Workers protest Nissan plans to cut 3,000 jobs with closure of three factories in Spanish city of Barcelona
Hundreds of Spanish car workers took to the streets May 28 as Nissan announced the closure of its three factories in Barcelona with the loss of 3,000 jobs. 20,000 jobs will go in the supply chain. Workers blocked roads and burned piles of tyres in protest.
To date the company has laid off 4,000, of which 600 have been in Spain.
Forty workers at Nissan’s Zona Franca and Montcada took strike action beginning May 4—the first day of production in Spain following the end of lockdown due to the pandemic. The strike was called to protest Nissan’s plans to reduce its worldwide car production. Workers fear production in Europe could end altogether.
The unions, including the Stalinist CCOO, described the small-scale stoppages as strategic. The strike at the two small production units created a bottleneck leading to a complete halt of production. Picket lines obeying social distancing rules took place.
After announcing in 2019 plans to cut 12,500 jobs, Nissan plans to cut a further 20,000 jobs in Japan, India and the UK. The plant in Sunderland, northeast England employing 6,700 is under threat if a no-deal Brexit goes through.
Prior to the COVID-19 crisis many international auto companies had announced cutbacks. This week luxury car manufacturer Aston Martin announced 500 redundancies while the UK- and Ireland-wide car dealership Lookers said it will cut 1,500 jobs and close showrooms. Demand for new cars is 10 percent of its pre-COVID-19 levels.
Strike by Dutch steel workers
Around 100 steel workers at the Tata IJmuiden steel plant in the Netherlands held an unofficial walkout May 26 over plans by the company to cut 1,000 steel jobs in the country. They held a picket at the entrance to the plant.
The FNV union was to hold a rally Thursday to discuss further action including strikes.
Icelandic nurses to vote on strike
Around 2,500 nurses in Iceland are to vote on possible strike action. The Icelandic Nurses’ Association (FIH) members have been without a contract for over a year.
FIH and the state employer came to an agreement in April after talks, but the agreement was rejected by the nurses. Balloting is due to finish today. If the strike takes place it will begin on June 22. Surveys of nurses show half are prepared to go on all-out strike and two thirds would refuse to work overtime.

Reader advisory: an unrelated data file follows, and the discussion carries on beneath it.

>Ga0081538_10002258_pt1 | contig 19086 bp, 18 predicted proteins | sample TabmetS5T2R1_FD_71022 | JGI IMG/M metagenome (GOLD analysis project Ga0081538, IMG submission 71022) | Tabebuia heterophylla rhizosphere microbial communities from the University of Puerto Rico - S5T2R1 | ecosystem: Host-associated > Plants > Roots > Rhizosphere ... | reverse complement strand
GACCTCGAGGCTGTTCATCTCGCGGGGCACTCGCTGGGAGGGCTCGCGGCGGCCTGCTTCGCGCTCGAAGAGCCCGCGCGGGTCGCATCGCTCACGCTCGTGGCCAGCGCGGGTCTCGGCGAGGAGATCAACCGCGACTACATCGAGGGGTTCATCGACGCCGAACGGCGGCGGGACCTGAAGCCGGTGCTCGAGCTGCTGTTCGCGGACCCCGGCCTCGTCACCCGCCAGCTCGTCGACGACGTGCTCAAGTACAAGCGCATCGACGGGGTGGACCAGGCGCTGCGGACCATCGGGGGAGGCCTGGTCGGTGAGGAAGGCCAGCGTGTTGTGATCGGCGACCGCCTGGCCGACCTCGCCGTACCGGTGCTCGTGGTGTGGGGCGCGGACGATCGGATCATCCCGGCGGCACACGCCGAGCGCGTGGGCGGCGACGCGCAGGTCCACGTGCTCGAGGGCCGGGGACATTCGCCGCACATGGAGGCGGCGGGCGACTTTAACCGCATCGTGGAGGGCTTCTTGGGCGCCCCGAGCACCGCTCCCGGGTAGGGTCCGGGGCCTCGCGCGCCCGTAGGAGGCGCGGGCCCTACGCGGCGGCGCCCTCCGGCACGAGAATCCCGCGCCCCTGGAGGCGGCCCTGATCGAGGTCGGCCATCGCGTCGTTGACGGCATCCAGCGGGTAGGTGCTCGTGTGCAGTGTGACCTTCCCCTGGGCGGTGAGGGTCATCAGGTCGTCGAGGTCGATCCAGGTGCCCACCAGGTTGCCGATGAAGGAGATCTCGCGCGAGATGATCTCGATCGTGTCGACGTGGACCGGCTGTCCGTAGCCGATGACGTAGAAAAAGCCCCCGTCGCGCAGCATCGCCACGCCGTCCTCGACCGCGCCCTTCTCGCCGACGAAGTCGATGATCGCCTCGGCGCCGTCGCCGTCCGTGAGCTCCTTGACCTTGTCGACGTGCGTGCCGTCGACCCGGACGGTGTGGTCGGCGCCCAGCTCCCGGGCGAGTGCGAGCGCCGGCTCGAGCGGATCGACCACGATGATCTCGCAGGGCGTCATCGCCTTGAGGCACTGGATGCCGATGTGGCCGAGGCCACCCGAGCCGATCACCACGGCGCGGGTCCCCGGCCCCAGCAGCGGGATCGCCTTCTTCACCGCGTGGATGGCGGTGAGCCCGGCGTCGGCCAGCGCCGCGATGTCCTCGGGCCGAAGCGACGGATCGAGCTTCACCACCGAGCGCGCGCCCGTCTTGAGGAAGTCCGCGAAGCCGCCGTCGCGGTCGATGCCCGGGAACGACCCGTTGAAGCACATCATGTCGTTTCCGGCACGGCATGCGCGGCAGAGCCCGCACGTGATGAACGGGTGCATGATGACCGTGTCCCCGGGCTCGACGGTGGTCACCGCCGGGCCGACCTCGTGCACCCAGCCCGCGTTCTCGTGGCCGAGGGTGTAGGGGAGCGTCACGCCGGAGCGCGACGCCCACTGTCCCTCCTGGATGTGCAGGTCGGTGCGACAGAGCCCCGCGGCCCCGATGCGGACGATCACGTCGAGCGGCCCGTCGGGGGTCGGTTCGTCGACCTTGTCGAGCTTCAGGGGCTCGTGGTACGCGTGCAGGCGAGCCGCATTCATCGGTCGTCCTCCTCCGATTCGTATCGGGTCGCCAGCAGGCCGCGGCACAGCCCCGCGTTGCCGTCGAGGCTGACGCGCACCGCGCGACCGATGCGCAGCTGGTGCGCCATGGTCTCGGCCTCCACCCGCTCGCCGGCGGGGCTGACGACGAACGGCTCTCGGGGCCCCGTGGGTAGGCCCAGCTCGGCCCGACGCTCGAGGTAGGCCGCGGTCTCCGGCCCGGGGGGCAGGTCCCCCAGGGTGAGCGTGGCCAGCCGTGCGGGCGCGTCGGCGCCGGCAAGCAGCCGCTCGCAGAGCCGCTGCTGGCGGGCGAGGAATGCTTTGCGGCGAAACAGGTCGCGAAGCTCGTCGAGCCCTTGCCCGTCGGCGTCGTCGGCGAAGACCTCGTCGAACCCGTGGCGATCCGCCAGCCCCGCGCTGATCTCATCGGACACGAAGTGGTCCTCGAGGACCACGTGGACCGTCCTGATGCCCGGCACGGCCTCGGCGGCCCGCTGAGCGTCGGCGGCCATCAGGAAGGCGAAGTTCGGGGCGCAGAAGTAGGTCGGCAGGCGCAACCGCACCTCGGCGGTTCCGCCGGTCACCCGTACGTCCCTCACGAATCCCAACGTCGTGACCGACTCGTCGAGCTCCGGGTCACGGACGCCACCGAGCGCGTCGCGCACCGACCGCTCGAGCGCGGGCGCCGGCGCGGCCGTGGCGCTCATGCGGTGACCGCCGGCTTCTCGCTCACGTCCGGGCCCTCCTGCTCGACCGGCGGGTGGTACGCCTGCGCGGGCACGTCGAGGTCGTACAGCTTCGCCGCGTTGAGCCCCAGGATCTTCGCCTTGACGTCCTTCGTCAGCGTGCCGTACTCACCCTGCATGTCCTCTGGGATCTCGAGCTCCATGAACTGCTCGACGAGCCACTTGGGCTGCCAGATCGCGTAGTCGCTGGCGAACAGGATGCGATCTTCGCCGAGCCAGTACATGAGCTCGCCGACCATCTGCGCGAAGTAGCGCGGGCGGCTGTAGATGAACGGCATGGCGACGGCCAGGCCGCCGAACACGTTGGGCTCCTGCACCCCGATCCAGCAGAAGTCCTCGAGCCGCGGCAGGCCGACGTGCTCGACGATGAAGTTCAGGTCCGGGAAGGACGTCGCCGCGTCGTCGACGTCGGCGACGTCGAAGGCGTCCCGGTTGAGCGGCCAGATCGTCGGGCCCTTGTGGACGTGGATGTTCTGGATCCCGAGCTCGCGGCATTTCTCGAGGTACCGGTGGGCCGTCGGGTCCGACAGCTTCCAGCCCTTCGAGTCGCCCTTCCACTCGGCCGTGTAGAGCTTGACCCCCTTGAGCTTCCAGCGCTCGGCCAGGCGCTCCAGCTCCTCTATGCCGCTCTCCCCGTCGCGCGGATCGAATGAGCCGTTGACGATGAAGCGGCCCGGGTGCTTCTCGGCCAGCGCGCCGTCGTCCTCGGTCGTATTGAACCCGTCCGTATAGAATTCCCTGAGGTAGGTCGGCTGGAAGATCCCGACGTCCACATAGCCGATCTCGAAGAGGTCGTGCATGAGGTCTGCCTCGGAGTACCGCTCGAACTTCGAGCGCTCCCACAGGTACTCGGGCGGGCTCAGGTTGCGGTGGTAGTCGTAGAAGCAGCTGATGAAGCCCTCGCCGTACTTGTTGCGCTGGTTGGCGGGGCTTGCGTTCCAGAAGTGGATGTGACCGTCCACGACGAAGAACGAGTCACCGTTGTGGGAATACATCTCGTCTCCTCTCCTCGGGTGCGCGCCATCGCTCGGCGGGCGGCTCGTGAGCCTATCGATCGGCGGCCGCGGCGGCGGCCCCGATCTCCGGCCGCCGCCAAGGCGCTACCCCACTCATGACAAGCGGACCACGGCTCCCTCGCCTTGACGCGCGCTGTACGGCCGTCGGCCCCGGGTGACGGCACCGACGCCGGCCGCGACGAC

UK medical couriers’ vote to strike after staff sacked for raising safety concerns
UK medical couriers working for London-based The Doctors Laboratory (TDL) have voted overwhelmingly for strike action against 10 staff redundancies. TDL, a subsidiary of Australian Sonic Healthcare, is subcontracted to the National Health Service (NHS) to provide courier services for samples.
The Independent Workers Union of Great Britain members accuse the company of victimising the 10 because they raised safety concerns over the transport of COVID-19 samples. They are also demanding the provision of proper personal protective equipment and for the regular testing of couriers for the virus.
UK: Strike threat by London hospital workers
Porters, domestic staff, cleaners, caterers and security staff working at Homerton University hospital in Hackney, London are threatening to walk out. The GMB and Unison unions’ members employed by contractor ISS want parity of conditions with staff employed directly by the NHS. The contract is up for renewal in October, which the hospital is discussing with ISS.
Strike by migrant workers in United Arab Emirates
Around 500 Nepalese migrant workers at an oil and gas company in Ruwais in the capital of United Arab Emirates, Abu Dhabi, went on strike on May 26 over non-payment of wages for the last two months.
Metalworkers in South Africa walk out against 20 percent pay cut
South African metalworkers at Macsteel, one of Africa’s leading steel suppliers, took strike action starting May 28 after company management cut salaries by 20 percent, blaming the effects of the pandemic.
Workers allege the company has not applied for the government-funded Temporary Employment Relief Scheme, designed to help struggling firms pay workers in the health emergency, and which management say would offset the reduction in wages.
Macsteel produces steel and aluminium products to be used in the automotive, construction, agriculture, gas and petrochemicals industries.
The action by National Union of Metalworkers of South Africa will hit Macsteel Coil Processing, Exports, Fluid Control, Roofing, Special Steels, Trading, Tube and Pipe and Macsteel VRN. The company is seeking a court interdict against the stoppage.
Municipal workers plan stoppage due to increased COVID-19 risk
South African municipal workers in Gauteng province plan strike action because municipalities are ill prepared for the easing of the country’s lockdown on Monday.